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Who are the kids who self-harm? An Australian self-report school survey.
Med J Aust 2004; 181(3):140-4MJ

Abstract

OBJECTIVE

To determine the prevalence and types of deliberate self-harm (DSH) in adolescents, and associated factors.

DESIGN

A cross-sectional questionnaire study.

PARTICIPANTS AND SETTING

3757 of 4097 Year 10 and Year 11 students (91.7%) from 14 high schools on the Gold Coast, Queensland, during September 2002.

MAIN OUTCOME MEASURES

DSH behaviour, including descriptions of the last act, psychological symptoms, recent stressors, coping styles, help-seeking behaviour, lifestyle choices, and self-prescribing of medications.

RESULTS

233 students (6.2%) met the criteria for DSH in the previous 12 months, with DSH more prevalent in females than males (OR, 7.5; 95% CI, 5.1-10.9). The main methods were self-cutting (138 respondents; 59.2%) and overdosing with medication (69 respondents; 29.6%). Factors associated with DSH included similar behaviours in friends or family, coping by self-blame, and self-prescribing of medications. Most self-harmers did not seek help before or after their most recent action, with those who did primarily consulting friends.

CONCLUSIONS

DSH is common in Australian youth, especially in females. Preventive programs should encourage young people to consult health professionals in stressful situations.

Authors+Show Affiliations

Australian Institute for Suicide Research and Prevention, Griffith University, Messines Ridge Road, Mt Gravatt, Queensland 4122, Australia. d.deleo@griffith.edu.auNo affiliation info available

Pub Type(s)

Journal Article
Research Support, Non-U.S. Gov't

Language

eng

PubMed ID

15287831

Citation

De Leo, Diego, and Travis S. Heller. "Who Are the Kids Who Self-harm? an Australian Self-report School Survey." The Medical Journal of Australia, vol. 181, no. 3, 2004, pp. 140-4.
De Leo D, Heller TS. Who are the kids who self-harm? An Australian self-report school survey. Med J Aust. 2004;181(3):140-4.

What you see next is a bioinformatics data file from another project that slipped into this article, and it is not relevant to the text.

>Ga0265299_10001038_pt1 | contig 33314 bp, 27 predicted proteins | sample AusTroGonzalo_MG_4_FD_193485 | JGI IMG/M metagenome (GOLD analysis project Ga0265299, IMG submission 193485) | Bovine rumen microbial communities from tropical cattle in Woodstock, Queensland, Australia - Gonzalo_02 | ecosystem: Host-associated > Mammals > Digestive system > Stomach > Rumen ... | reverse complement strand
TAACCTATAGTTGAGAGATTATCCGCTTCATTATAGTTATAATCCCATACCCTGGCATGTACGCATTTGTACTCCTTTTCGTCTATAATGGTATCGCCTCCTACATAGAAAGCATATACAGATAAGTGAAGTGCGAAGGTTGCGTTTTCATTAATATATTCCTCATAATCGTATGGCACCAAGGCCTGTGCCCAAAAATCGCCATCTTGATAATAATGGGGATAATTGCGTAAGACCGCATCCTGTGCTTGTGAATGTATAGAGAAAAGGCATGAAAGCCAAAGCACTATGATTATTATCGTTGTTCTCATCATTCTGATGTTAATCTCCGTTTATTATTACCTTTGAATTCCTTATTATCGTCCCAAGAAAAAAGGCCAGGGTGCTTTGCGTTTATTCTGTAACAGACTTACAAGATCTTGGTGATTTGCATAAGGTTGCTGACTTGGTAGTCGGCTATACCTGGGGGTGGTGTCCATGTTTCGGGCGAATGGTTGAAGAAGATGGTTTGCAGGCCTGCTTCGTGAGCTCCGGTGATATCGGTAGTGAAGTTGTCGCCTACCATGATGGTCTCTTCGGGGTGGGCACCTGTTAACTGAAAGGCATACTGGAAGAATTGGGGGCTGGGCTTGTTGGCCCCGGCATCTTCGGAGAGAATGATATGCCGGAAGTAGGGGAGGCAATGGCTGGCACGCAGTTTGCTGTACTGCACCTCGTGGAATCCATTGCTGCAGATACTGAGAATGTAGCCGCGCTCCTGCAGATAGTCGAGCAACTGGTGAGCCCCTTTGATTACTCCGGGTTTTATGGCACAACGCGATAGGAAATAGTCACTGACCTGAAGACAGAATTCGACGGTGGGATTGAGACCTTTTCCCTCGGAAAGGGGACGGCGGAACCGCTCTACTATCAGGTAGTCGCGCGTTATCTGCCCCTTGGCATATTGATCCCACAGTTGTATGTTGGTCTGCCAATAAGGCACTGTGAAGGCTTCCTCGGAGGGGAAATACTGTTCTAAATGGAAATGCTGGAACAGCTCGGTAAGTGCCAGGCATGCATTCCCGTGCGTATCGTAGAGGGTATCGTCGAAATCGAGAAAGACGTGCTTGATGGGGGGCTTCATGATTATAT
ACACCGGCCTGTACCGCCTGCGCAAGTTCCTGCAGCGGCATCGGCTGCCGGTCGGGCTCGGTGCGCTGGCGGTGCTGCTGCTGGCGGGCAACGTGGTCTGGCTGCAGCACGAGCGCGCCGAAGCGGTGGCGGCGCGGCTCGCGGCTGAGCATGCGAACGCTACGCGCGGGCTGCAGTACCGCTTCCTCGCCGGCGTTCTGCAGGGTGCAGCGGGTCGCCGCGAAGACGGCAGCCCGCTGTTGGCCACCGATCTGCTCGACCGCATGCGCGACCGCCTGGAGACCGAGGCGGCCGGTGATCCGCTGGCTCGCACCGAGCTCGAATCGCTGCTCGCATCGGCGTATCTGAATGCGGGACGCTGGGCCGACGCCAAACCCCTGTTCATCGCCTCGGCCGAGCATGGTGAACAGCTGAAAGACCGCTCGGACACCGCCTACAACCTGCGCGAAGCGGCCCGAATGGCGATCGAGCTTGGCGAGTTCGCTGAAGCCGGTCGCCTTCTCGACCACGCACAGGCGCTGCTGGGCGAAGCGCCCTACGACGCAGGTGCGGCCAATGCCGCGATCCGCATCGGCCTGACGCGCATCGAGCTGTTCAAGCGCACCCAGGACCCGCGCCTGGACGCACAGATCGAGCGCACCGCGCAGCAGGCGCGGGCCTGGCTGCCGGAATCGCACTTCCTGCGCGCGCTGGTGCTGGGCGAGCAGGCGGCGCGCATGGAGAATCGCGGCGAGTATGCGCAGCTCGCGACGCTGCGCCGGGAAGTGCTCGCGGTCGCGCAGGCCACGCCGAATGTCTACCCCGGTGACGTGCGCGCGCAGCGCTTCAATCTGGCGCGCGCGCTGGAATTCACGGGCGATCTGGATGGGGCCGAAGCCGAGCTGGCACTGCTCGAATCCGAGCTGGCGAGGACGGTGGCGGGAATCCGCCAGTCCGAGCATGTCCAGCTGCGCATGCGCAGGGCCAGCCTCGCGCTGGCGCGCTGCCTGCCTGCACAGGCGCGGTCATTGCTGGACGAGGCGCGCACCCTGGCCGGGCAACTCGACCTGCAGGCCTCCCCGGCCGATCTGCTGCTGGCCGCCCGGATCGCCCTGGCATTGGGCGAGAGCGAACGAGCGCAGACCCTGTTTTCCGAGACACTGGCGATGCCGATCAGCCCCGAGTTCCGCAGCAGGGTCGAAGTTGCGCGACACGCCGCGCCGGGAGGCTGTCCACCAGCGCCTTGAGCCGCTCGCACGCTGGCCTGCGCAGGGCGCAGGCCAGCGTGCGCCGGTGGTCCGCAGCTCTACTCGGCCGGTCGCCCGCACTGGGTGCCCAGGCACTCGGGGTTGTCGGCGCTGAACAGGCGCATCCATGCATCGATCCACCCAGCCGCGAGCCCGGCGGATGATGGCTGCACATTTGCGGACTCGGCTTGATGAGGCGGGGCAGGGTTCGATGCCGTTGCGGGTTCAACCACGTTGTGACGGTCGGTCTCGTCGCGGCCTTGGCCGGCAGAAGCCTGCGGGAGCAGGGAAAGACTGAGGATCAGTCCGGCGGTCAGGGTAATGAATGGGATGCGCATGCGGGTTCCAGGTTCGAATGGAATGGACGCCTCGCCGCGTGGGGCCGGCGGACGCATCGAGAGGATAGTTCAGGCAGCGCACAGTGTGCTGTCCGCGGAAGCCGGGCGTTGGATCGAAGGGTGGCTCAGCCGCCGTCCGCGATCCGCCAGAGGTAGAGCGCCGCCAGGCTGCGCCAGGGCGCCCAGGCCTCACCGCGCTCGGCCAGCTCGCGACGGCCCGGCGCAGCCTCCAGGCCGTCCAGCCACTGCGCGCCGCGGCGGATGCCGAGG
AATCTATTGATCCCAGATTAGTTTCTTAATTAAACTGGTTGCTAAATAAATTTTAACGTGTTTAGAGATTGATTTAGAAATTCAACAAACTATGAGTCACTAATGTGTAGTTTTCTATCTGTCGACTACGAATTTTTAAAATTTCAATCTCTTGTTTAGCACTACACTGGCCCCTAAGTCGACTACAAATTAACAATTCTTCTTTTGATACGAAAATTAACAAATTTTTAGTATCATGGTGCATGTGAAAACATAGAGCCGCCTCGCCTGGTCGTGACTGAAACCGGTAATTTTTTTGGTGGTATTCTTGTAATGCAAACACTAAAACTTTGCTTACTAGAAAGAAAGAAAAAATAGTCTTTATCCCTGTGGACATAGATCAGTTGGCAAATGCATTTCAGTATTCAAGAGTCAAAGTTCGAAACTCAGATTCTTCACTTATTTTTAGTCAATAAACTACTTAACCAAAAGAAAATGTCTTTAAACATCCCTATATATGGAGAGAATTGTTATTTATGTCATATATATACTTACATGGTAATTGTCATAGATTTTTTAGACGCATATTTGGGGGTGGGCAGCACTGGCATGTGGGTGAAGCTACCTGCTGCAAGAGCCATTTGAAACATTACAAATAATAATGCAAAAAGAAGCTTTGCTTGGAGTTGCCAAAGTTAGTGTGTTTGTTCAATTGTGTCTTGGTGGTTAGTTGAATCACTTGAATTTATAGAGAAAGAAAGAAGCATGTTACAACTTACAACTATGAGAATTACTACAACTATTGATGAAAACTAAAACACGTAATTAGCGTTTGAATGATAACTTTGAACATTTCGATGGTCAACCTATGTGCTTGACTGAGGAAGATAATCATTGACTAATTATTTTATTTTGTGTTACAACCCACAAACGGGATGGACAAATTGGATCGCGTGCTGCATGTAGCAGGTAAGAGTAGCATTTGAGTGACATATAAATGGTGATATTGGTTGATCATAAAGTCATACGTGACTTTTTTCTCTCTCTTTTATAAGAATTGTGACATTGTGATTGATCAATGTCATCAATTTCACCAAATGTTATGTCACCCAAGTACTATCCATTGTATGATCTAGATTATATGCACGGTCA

De Leo, D., & Heller, T. S. (2004). Who are the kids who self-harm? An Australian self-report school survey. The Medical Journal of Australia, 181(3), pp. 140-4.
De Leo D, Heller TS. Who Are the Kids Who Self-harm? an Australian Self-report School Survey. Med J Aust. 2004 Aug 2;181(3):140-4. PubMed PMID: 15287831.
* Article titles in AMA citation format should be in sentence-case
TY - JOUR T1 - Who are the kids who self-harm? An Australian self-report school survey. AU - De Leo,Diego, AU - Heller,Travis S, PY - 2003/09/23/received PY - 2004/04/27/accepted PY - 2004/8/4/pubmed PY - 2004/9/24/medline PY - 2004/8/4/entrez SP - 140 EP - 4 JF - The Medical journal of Australia JO - Med. J. Aust. VL - 181 IS - 3 N2 - OBJECTIVE: To determine the prevalence and types of deliberate self-harm (DSH) in adolescents, and associated factors. DESIGN: A cross-sectional questionnaire study. PARTICIPANTS AND SETTING: 3757 of 4097 Year 10 and Year 11 students (91.7%) from 14 high schools on the Gold Coast, Queensland, during September 2002. MAIN OUTCOME MEASURES: DSH behaviour, including descriptions of the last act, psychological symptoms, recent stressors, coping styles, help-seeking behaviour, lifestyle choices, and self-prescribing of medications. RESULTS: 233 students (6.2%) met the criteria for DSH in the previous 12 months, with DSH more prevalent in females than males (OR, 7.5; 95% CI, 5.1-10.9). The main methods were self-cutting (138 respondents; 59.2%) and overdosing with medication (69 respondents; 29.6%). Factors associated with DSH included similar behaviours in friends or family, coping by self-blame, and self-prescribing of medications. Most self-harmers did not seek help before or after their most recent action, with those who did primarily consulting friends. CONCLUSIONS: DSH is common in Australian youth, especially in females. Preventive programs should encourage young people to consult health professionals in stressful situations. SN - 0025-729X UR - https://www.unboundmedicine.com/medline/citation/15287831/Who_are_the_kids_who_self_harm_An_Australian_self_report_school_survey_ L2 - https://www.mja.com.au/public/issues/181_03_020804/del10634_fm.html DB - PRIME DP - Unbound Medicine ER -